The plasmas we ignited in a small diameter capillary tube are responsible for creating the desired atomic hydrogen. These generated plasmas and their intense heat cause the molecular hydrogen gas to disassociate. In other words, the energy from our plasma led to the break down of the molecular hydrogen, leaving behind two atomic hydrogen (2H).

Specifically, we created a 2.45 GHz microwave plasma in a small silica capillary tube with an inner diameter of 1 mm. The hydrogen and argon mass flows were small, so we were working in a low-pressure range of 10-5 to 10-3 mBar. A microwave generator provided an input power ranging from 20-50 Watts to our uniquely designed circular stripline excitator that actually ignited the plasma. This circular stripline device was specially created for this experiment. It utilizes the design of the commonly known stripline excitator, but wraps it in a circle and then sandwiches two of the circular stripline devices together. This round shape allows our small capillary tube to go through the device with ease. The circular stripline excitator is covered in an electro-magnetic shielding material to limit the EM radiation and maximize the energy going into the microwave plasma.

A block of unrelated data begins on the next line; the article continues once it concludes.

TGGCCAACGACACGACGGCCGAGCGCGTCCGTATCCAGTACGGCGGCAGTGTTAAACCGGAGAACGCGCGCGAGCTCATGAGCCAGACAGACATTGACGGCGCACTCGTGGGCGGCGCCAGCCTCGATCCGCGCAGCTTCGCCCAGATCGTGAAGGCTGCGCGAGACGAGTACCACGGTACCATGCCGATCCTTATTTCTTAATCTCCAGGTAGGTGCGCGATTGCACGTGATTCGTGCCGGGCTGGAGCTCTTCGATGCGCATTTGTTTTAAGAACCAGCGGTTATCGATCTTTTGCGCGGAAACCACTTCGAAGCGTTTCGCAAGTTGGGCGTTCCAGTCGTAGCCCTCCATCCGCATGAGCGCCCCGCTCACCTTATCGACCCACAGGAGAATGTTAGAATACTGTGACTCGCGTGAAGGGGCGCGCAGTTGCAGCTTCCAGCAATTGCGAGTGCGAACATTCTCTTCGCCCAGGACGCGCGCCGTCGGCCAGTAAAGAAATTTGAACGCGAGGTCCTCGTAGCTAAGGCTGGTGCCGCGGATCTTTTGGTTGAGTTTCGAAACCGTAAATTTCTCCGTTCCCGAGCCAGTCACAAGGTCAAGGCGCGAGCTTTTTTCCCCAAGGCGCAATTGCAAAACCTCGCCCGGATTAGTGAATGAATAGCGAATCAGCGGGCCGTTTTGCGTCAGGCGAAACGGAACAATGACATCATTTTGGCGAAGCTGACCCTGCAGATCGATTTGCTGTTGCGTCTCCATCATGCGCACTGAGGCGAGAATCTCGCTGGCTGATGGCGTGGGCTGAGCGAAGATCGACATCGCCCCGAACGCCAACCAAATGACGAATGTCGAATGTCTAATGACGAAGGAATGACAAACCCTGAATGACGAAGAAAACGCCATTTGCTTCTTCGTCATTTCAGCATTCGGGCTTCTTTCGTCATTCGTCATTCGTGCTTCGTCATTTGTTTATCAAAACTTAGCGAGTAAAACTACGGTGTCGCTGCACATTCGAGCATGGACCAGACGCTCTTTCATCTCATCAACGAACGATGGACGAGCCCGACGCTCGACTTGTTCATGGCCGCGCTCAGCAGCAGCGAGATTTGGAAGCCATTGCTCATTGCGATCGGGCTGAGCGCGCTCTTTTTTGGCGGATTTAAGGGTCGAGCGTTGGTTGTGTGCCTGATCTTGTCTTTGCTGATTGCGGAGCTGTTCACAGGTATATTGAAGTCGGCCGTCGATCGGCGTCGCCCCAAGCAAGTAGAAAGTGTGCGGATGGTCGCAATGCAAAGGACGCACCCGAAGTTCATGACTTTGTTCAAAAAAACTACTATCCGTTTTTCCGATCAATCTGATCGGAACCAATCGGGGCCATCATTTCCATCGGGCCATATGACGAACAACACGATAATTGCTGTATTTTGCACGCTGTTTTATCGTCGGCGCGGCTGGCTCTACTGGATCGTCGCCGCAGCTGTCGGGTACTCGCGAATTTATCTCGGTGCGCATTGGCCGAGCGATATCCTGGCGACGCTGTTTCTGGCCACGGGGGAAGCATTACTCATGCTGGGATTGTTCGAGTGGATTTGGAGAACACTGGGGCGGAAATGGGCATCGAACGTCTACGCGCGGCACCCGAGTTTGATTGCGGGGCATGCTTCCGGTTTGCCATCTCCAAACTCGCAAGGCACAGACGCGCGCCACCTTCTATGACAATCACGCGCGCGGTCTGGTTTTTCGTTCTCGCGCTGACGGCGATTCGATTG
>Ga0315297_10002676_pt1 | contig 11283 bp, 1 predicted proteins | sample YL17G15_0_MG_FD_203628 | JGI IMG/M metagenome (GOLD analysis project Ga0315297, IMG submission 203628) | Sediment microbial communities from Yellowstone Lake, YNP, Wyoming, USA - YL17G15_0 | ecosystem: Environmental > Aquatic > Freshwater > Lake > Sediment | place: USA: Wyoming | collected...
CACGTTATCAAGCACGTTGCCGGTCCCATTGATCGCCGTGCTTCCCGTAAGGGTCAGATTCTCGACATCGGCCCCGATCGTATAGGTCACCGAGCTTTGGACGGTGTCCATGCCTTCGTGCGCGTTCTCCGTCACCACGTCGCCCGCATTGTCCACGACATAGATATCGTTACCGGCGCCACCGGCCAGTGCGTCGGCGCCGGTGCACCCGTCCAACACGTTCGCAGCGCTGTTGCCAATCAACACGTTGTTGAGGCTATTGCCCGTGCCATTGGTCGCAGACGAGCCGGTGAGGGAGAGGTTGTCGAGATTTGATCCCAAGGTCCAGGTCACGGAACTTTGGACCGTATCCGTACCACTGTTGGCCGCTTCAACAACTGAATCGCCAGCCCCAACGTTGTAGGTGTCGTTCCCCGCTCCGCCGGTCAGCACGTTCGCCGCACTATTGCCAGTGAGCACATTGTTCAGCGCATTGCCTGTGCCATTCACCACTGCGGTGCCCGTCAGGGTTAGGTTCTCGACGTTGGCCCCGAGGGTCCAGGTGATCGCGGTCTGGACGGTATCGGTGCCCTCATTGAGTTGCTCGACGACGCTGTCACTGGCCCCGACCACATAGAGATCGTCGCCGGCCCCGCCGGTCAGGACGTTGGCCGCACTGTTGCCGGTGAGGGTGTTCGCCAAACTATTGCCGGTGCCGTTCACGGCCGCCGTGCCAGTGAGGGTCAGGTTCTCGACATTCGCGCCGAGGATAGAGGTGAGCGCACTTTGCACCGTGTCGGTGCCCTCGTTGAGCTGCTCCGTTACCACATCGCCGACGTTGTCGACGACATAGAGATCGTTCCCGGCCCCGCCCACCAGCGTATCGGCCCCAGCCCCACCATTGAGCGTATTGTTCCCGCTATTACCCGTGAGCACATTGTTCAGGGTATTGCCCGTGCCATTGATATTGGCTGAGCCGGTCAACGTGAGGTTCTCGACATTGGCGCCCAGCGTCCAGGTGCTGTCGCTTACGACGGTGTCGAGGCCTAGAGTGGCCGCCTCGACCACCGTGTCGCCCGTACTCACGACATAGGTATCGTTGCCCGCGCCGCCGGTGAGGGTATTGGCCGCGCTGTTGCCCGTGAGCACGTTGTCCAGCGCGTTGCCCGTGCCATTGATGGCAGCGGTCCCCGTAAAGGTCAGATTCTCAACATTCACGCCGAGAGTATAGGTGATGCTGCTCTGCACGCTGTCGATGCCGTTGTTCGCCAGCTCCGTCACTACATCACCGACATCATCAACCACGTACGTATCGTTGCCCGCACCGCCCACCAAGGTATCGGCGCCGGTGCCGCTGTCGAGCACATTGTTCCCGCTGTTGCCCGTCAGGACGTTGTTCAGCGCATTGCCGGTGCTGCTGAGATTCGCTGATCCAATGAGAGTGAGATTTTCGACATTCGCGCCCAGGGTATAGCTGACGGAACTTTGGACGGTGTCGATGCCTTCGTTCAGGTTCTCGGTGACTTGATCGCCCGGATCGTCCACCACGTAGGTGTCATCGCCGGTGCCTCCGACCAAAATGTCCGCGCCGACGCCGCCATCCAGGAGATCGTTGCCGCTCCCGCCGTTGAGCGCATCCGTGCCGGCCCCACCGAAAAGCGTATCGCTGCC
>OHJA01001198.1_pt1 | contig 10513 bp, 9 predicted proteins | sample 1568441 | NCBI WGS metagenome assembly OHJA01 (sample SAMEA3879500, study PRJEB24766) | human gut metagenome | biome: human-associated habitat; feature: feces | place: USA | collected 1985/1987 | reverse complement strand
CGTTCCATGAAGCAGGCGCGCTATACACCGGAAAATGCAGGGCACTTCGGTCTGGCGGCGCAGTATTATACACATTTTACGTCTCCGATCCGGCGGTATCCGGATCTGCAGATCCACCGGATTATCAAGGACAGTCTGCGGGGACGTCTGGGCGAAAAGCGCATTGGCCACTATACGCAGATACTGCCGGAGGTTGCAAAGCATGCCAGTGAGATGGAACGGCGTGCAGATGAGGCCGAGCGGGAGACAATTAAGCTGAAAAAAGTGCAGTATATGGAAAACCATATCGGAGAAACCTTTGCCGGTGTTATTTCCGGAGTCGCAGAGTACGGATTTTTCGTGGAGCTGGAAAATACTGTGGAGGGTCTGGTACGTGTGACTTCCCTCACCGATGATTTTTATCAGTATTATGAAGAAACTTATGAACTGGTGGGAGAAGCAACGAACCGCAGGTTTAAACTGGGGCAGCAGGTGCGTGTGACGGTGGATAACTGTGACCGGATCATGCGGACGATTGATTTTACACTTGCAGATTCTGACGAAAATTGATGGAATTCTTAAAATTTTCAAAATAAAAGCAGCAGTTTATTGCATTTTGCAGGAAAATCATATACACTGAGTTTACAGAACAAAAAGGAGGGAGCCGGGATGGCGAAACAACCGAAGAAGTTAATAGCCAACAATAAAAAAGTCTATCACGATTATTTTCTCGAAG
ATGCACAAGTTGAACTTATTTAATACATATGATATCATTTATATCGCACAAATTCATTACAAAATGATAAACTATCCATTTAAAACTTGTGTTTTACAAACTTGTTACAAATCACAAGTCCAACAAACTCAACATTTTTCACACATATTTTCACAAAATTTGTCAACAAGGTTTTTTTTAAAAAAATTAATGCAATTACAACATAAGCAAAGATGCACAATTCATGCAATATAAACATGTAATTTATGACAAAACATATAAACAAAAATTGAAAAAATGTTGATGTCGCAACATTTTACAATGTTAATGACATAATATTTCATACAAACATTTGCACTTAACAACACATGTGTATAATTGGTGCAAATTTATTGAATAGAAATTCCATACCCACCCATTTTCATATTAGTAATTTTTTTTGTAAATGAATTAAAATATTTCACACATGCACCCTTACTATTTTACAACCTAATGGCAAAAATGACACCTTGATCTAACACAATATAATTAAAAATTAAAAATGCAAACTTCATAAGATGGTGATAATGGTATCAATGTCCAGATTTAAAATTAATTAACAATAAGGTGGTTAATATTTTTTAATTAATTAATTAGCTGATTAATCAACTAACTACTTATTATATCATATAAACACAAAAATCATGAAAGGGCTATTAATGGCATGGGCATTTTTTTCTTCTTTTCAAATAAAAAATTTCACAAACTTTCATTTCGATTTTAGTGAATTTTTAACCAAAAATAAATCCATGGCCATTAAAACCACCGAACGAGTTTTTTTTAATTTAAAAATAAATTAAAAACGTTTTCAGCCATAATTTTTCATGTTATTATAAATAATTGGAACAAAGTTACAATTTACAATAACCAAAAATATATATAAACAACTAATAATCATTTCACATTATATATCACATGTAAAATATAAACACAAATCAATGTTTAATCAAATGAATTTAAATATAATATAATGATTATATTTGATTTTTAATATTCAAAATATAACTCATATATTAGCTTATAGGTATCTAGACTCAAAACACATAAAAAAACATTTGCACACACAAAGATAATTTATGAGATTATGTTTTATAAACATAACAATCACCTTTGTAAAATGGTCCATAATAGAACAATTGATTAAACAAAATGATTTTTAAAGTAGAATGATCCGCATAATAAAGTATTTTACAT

To determine how effective our mixtures were at creating atomic hydrogen, we used an Optical Emission Spectroscopy diagnostic that produced spectra. Specifically, we looked at the H-alpha, H-beta, and a few Argon lines in the spectra. The intensity of the H-alpha line has a positive correlation with the amount of atomic hydrogen created by the plasma. So, we wanted mixtures with large H-alpha intensities.